Q&A: What is the Advanced Design Offsite Industrial Design Program and why should you apply?
Now that applications are open for Offsite’s second cohort of industrial design students, we’ve asked Advanced design‘s Hector Silva to explain the program, why they started it, what’s on offer and who should apply. (They also sent us samples of student work from the first cohort of students, which we sprinkle throughout the room.)
Core77: What is Offsite?
AD: Offsite is an intensive 12 week industrial design program focused on reframing what design education can be. The goal is to provide high quality design education, connections, and skills to get started and do it all in a way that is financially accessible. Offsite is everything your traditional college isn’t.
What motivated you to start it?
Hector was motivated to start Offsite with a group of other like-minded designers due to the gaps we saw between academia and industry. There are a lot of students who are not ready to make the full transition from an academic environment to a fast-paced competitive design environment, mainly because our industry is changing so fast that academia is too slow to adapt to. these changes, which leaves a lot of gaps.
Students were continually frustrated with the quality of their education. The all too common story is that of professors who have not practiced in the industry for over a decade and, therefore, have no finger on the pulse of the industry. Then you mingle with the COVID-19 pandemic, and when forced into distance learning, students start to wonder why they’ve always paid tens of thousands of dollars.
Who is involved in teaching, and why did you choose them?
We work with a diverse and very talented team of active designers: Michael DiTullo, Kat Reiser, Spencer Nugent, Kelly Custer, Tyler Anderson and Dominic Montante.
We know each of these instructors personally and are confident in their ability to deliver world-class design training. These designers have the pulse of the industry and know what it expects from students. Each instructor brings a unique talent to the table, but also a strong sense of versatility – they might as well be entrusted with each other’s lessons.
Who should apply to Offsite?
We are looking for motivated and autonomous students. And we don’t mince words when we say that. We have removed mandatory grades, tests and homework because they do not measure a student’s success. Our indicator of success is whether a student can apply these relevant skills to their portfolio and get the job they want. That said, the only students who will be successful in this environment are those who will take charge of their careers.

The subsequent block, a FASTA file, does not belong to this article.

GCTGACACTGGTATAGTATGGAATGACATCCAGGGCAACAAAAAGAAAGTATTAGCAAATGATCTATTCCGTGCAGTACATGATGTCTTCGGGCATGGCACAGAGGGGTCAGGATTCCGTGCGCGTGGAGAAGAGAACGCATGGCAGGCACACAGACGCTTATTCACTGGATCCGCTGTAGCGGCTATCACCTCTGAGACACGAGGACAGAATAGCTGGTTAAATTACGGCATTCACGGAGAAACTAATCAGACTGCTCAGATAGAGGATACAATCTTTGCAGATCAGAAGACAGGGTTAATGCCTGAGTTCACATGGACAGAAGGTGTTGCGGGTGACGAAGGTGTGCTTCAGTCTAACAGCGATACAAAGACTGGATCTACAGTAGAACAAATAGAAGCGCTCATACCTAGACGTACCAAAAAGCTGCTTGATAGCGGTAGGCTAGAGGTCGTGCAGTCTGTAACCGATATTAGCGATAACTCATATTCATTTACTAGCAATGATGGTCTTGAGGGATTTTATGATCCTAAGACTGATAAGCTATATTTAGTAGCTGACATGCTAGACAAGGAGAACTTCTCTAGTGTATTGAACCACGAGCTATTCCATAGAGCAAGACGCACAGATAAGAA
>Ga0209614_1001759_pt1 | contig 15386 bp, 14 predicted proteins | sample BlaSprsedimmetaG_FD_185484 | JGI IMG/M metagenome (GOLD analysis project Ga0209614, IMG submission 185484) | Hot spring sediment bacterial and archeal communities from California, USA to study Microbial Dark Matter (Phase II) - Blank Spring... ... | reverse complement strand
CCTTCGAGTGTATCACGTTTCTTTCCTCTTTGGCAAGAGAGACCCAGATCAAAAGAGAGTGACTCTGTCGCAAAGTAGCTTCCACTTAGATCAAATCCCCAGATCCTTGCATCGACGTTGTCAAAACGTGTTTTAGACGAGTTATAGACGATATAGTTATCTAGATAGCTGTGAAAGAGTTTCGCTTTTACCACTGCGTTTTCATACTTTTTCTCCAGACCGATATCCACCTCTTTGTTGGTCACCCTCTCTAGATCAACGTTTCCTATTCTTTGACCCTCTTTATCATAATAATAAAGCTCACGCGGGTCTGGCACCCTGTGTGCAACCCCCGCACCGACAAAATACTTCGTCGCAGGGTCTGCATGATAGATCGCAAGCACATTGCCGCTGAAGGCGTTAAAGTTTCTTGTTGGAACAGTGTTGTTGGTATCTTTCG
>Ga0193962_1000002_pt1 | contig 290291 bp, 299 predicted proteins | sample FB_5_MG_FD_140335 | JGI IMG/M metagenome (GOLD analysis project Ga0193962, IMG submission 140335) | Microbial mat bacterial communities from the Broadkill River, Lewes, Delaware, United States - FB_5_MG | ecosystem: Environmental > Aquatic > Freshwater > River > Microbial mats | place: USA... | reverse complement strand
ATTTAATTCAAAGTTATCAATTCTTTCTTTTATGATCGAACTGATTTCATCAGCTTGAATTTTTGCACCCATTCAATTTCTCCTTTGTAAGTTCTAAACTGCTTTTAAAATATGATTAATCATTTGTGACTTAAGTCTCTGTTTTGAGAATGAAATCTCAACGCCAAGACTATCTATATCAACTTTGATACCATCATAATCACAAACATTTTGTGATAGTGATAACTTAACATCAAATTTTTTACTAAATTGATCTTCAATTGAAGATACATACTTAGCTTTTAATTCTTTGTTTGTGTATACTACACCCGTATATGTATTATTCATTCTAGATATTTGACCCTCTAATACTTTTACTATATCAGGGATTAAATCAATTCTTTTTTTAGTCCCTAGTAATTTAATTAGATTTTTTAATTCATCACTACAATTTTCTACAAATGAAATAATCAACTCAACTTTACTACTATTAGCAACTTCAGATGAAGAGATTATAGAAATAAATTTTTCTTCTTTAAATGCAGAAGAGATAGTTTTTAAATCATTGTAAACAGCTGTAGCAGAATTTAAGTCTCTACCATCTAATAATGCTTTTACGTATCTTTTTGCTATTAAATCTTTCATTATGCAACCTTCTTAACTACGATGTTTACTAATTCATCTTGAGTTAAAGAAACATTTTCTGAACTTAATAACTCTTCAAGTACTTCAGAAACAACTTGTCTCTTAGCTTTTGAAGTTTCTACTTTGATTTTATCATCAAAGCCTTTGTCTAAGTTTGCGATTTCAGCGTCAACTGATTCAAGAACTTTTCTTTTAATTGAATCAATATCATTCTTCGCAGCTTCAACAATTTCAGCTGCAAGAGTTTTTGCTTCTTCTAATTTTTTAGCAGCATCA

For our Spring 2020 session, we will be focusing on honing the skills of active design students. We are looking for designers who already have a background in industrial design as we will work with the assumption that you know the basics. We will seek to offer both core courses for high school leavers and courses for more advanced professional designers in the future.
Brayan Stiven Pabón Gomez
What are the logistics of the courses?
Given the nature of the pandemic, the courses will remain online for the next session. Our school’s central hub is our Slack, which features all of our discussion boards and ancillary content. Classes are held on Zoom and are recorded for those who cannot attend in person. The overall course load would equate to approximately one semester of college / university study.
What is the Offsite program for this year? What will be next year?
Our first run was our pilot. We learned a lot from this first session and are making adjustments in the next session. The curriculum will remain the same and we will cover practical skill sets that are often discussed lightly in school but learned on the job.
The design company, taught by Michael Ditullo, teaches how stakeholders outside the design studio affect design.
Design for manufacturing, taught by Dominic Montante, shows the real constraints of materials, processes and costs.
Design speech, taught by Spencer Nugent, helps students develop productive opinions when talking about design.
CAD for visualization, taught by Tyler Anderson, gives students up-to-date rendering skills to better display their work.
Real world sketch, taught by Kelly Custer, distinguishes between beautiful online sketches and real sketches that designers use as a vehicle for communication.
Professional self-presentation, taught by Kat Reiser, brings all these elements together to tell the story of a student’s work.
Ivan of Leon
Ivan of Leon
What is more difficult about teaching online or in person? And have you found any benefits?
Online education is easy. Creating a real sense of community is not. Our team strategically built Offsite from the ground up knowing that we would offer all courses online. Taking advantage of current student complaints in the online climate, we sought to recreate the same studio energy you find in a physical school through scheduled and impromptu studio meetings, game nights, and chats.
Even all of our planning between the instructors took place remotely – we didn’t meet physically once.
The most difficult aspect is to coordinate synchronous learning across 10 global time zones. All of our instructors are based in North America, so there is a bit of a bias towards those time zones. All lesson sessions are recorded for those who cannot attend the live sessions.
The real advantage is that we can have classes with students from all over the world. In physical school, it is impossible for a student to wake up in India, Italy or Argentina and then all join the same class together. It has been amazing to see the students sharing their international perspectives and experiences with one another and making friendships.
Ready to apply? Head to advdes.org/offsite for more information and registration.